Up to isomorphism

“The prop­erty $$P$$ holds up to iso­mor­phism” is a phrase which means “we might say an ob­ject $$X$$ has prop­erty $$P$$, but that’s an abuse of no­ta­tion. When we say that, we re­ally mean that there is an ob­ject iso­mor­phic to $$X$$ which has prop­erty $$P$$”. Essen­tially, it means “the prop­erty might not hold as stated, but if we re­place the idea of equal­ity by the idea of iso­mor­phism, then the prop­erty holds”.

Re­lat­edly, “The ob­ject $$X$$ is well-defined up to iso­mor­phism” means “if we re­place $$X$$ by an ob­ject iso­mor­phic to $$X$$, we still ob­tain some­thing which satis­fies the defi­ni­tion of $$X$$.”

Examples

Groups of or­der $$2$$

There is only one group of or­der $$2$$ up to iso­mor­phism. We can define the ob­ject “group of or­der $$2$$” as “the group with two el­e­ments”; this ob­ject is well-defined up to iso­mor­phism, in that while there are sev­eral differ­ent groups of or­der $$2$$ noteTwo such groups are $$\{0,1\}$$ with the op­er­a­tion “ad­di­tion mod­ulo $$2$$”, and $$\{e, x \}$$ with iden­tity el­e­ment $$e$$ and the op­er­a­tion $$x^2 = e$$., any two such groups are iso­mor­phic. If we don’t think of iso­mor­phic ob­jects as be­ing “differ­ent”, then there is only one dis­tinct group of or­der $$2$$.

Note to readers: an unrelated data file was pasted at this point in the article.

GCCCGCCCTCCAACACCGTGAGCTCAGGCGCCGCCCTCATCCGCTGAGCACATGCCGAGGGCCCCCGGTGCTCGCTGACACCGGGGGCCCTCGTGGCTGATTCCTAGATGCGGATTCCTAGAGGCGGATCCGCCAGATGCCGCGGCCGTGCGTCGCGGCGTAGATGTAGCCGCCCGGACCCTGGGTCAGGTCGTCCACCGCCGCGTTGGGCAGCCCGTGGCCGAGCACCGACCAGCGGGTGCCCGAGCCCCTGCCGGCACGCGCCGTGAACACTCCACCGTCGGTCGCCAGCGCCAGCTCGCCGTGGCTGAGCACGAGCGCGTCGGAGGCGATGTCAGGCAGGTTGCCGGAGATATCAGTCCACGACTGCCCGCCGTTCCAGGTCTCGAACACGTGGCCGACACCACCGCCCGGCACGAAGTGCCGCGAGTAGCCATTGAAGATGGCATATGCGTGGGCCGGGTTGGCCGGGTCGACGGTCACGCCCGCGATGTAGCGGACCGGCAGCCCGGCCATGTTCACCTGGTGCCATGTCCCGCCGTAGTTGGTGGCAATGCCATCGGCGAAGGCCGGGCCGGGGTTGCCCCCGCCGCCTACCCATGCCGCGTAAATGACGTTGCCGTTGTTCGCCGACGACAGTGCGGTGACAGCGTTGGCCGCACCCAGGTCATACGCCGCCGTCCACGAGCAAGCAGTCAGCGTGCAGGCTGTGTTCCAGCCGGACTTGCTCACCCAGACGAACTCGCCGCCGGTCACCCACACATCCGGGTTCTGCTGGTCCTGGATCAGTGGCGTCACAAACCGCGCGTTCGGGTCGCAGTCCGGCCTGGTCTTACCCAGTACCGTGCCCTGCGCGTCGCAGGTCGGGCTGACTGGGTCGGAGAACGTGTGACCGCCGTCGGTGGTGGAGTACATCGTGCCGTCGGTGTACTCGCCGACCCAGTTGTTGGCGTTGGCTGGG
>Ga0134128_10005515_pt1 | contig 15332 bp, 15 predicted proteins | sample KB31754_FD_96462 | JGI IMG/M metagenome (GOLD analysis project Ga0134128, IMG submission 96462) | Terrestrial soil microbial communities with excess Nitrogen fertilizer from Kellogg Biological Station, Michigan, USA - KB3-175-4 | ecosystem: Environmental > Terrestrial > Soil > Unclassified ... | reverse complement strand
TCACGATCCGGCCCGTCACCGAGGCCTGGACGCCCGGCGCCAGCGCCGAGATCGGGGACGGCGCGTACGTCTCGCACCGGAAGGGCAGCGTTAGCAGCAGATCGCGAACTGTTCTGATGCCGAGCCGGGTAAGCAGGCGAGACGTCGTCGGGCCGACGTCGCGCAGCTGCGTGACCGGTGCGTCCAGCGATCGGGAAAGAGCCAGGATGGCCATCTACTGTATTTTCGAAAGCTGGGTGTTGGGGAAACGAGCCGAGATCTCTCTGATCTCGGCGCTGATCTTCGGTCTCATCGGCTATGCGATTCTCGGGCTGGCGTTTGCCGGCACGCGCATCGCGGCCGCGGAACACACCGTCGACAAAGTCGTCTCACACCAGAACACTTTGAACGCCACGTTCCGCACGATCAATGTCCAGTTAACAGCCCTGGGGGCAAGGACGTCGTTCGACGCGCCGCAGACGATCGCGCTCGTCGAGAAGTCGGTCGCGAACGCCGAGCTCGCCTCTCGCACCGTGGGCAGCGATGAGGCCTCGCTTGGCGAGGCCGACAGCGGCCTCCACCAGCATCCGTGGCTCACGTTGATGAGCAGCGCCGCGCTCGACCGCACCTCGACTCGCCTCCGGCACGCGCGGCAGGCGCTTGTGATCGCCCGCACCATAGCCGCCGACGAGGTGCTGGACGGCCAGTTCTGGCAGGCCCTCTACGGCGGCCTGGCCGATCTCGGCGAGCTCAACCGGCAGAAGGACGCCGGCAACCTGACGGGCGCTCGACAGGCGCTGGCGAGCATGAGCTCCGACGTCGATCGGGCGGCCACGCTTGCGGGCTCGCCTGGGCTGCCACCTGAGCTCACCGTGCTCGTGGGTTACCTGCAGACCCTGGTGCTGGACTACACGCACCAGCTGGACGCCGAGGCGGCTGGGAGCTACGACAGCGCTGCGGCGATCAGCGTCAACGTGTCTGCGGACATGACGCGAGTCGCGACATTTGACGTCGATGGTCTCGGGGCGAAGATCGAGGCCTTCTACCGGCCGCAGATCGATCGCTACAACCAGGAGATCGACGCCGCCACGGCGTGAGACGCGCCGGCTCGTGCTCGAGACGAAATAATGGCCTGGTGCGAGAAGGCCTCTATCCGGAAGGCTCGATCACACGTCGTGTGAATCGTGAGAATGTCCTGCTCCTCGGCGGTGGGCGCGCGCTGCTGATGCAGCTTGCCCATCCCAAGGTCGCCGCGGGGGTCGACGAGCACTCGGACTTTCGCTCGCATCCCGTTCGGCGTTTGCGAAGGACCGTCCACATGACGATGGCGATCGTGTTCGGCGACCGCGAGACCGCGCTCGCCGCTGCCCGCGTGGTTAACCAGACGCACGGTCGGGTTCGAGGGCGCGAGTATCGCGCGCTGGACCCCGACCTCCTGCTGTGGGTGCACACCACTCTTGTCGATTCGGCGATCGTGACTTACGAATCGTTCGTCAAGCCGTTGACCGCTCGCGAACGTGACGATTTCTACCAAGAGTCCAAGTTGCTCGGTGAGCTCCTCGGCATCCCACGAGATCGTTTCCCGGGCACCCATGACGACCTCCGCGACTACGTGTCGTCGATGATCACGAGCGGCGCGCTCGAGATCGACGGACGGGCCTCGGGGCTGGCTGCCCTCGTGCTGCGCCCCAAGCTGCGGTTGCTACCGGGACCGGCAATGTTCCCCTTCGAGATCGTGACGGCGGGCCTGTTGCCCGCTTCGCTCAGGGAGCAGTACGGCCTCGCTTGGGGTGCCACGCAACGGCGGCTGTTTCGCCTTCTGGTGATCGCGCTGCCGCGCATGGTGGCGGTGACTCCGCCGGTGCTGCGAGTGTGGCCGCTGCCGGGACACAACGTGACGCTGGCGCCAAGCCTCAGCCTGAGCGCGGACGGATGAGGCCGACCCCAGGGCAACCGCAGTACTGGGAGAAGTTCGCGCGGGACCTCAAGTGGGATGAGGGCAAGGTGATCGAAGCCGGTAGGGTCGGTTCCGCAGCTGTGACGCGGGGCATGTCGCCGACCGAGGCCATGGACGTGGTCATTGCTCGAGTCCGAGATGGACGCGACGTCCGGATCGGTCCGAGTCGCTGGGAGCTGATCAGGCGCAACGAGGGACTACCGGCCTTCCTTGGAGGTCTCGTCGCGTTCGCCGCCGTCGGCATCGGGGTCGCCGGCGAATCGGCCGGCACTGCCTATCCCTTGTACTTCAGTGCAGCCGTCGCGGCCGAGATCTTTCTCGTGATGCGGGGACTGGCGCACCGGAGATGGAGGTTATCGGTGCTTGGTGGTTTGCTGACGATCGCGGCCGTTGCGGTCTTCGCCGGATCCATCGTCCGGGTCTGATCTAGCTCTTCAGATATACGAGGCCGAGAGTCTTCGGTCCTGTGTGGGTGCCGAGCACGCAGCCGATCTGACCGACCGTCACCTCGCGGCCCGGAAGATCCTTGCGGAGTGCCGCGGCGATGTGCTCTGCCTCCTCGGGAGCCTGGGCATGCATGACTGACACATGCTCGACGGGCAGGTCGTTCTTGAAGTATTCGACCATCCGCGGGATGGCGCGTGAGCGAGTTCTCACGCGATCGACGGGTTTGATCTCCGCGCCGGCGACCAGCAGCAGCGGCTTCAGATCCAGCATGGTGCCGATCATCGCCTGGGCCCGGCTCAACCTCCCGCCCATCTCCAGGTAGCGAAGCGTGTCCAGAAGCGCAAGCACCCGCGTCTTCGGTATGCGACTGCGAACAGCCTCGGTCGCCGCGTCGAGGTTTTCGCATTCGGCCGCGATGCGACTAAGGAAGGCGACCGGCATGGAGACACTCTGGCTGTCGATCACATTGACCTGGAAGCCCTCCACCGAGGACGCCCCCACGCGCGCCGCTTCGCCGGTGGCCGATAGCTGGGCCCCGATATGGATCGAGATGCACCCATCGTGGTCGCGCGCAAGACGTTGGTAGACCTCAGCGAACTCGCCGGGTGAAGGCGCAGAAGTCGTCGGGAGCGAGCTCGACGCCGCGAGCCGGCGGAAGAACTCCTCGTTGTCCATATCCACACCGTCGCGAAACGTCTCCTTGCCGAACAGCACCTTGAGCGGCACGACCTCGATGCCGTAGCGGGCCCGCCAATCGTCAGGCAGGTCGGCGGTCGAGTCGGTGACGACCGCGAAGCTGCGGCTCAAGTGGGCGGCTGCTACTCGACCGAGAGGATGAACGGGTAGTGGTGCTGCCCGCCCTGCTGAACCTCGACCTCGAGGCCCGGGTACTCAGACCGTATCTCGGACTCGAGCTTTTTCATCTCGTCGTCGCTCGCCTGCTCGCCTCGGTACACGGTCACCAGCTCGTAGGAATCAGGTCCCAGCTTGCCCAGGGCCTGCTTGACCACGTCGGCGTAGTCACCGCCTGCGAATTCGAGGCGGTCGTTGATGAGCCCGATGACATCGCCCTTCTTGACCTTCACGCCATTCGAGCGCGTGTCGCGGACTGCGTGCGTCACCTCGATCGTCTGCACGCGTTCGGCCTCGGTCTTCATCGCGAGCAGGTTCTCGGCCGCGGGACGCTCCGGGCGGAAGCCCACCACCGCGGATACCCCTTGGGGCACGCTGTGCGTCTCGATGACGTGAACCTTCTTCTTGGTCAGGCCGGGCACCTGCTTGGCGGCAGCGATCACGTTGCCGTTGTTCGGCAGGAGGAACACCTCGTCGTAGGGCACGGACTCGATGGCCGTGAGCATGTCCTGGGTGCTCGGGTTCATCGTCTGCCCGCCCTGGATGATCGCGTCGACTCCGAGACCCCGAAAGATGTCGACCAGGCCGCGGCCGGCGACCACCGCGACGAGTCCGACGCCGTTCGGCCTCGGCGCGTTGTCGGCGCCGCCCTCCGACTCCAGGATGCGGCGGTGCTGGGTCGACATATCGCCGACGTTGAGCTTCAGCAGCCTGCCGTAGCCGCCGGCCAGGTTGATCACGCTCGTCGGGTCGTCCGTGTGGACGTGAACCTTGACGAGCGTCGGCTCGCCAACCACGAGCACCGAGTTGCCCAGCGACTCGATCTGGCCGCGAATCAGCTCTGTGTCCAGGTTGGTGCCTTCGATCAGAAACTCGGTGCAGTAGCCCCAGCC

Parents:

• Isomorphism

A mor­phism be­tween two ob­jects which de­scribes how they are “es­sen­tially equiv­a­lent” for the pur­poses of the the­ory un­der con­sid­er­a­tion.